Addison's disease and pregnancy
Are there any special things I should be aware of concerning Addison’s disease and pregnancy?
Yes. Cortisone circulates in the blood in 2 forms, the largest amount being stuck on to a carrier protein with a small amount being free in the blood, this latter part being the active component of cortisone. The cortisone stuck on the carrier protein is inactive.
In early pregnancy, as a result of the stimulatory effects of the very high levels of oestrogen (a female hormone) in the liver, the liver produces larger quantities of the cortisone carrier protein which then ‘mops up’ quite a bit of the free or active cortisone.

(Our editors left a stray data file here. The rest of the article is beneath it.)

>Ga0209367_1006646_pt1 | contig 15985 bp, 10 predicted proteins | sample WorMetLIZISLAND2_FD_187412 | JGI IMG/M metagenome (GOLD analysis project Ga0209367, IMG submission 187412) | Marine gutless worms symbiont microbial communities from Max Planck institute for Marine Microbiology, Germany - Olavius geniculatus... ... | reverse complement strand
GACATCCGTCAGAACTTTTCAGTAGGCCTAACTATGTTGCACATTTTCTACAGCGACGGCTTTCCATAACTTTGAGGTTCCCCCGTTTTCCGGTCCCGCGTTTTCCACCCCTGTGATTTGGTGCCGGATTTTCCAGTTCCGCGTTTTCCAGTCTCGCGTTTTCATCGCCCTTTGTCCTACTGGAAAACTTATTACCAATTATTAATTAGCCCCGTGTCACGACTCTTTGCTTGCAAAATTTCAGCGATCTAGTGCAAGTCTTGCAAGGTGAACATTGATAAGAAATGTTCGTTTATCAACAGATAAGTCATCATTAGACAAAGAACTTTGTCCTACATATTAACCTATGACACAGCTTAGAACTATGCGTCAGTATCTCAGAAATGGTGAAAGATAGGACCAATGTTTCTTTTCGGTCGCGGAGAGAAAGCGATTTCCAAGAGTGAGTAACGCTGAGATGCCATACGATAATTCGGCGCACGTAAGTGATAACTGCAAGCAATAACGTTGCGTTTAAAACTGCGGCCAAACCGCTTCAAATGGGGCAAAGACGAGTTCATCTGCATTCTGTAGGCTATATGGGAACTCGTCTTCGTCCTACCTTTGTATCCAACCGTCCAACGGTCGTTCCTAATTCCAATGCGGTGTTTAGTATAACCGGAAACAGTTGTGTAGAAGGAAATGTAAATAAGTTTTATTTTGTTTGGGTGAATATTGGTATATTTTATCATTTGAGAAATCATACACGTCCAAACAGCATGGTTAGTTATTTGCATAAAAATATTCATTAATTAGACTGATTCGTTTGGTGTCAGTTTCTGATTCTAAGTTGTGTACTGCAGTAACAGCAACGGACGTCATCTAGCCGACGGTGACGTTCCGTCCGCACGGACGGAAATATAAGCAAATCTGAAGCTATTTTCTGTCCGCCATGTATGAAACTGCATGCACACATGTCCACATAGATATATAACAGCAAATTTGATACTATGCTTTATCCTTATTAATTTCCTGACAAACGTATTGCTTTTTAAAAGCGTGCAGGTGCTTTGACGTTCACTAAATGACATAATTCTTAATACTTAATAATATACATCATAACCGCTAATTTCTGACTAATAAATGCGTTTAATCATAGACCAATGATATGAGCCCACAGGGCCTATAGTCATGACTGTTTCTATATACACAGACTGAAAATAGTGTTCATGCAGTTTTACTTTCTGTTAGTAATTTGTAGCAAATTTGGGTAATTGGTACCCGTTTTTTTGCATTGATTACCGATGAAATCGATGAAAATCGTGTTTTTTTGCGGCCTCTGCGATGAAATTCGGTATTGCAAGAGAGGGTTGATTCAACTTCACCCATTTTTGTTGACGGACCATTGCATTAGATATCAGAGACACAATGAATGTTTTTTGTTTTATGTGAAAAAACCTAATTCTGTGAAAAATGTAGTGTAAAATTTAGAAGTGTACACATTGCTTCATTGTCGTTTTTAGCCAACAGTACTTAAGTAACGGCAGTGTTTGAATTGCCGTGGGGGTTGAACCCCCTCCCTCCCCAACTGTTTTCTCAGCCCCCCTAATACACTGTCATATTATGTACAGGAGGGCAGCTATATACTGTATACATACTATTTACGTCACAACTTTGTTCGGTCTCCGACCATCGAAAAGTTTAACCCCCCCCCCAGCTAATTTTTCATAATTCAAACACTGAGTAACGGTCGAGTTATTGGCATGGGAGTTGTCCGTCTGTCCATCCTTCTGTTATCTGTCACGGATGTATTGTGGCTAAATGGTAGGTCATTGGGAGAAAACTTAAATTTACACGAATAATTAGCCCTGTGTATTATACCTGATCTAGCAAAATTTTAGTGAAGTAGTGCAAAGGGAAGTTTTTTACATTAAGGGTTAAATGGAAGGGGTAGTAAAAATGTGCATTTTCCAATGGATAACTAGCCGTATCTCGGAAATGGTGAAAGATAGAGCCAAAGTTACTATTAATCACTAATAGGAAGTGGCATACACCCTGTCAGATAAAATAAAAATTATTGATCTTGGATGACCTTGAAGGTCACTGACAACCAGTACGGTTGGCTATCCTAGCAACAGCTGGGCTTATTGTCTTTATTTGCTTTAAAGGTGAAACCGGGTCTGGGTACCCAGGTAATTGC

For the first 2 or 3 months of pregnancy you may need to take some additional cortisone to saturate the newly formed cortisone-binding protein so that the levels of cortisones in the blood do not fall.
A similar thing happens to thyroid hormones in pregnancy in women who are on thyroxine, the dose of thyroxine usually needing to be increased the first 2 or 3 months of pregnancy because of the increase in levels of thyroxine-carrier protein.
Last Reviewed: 03 June 2007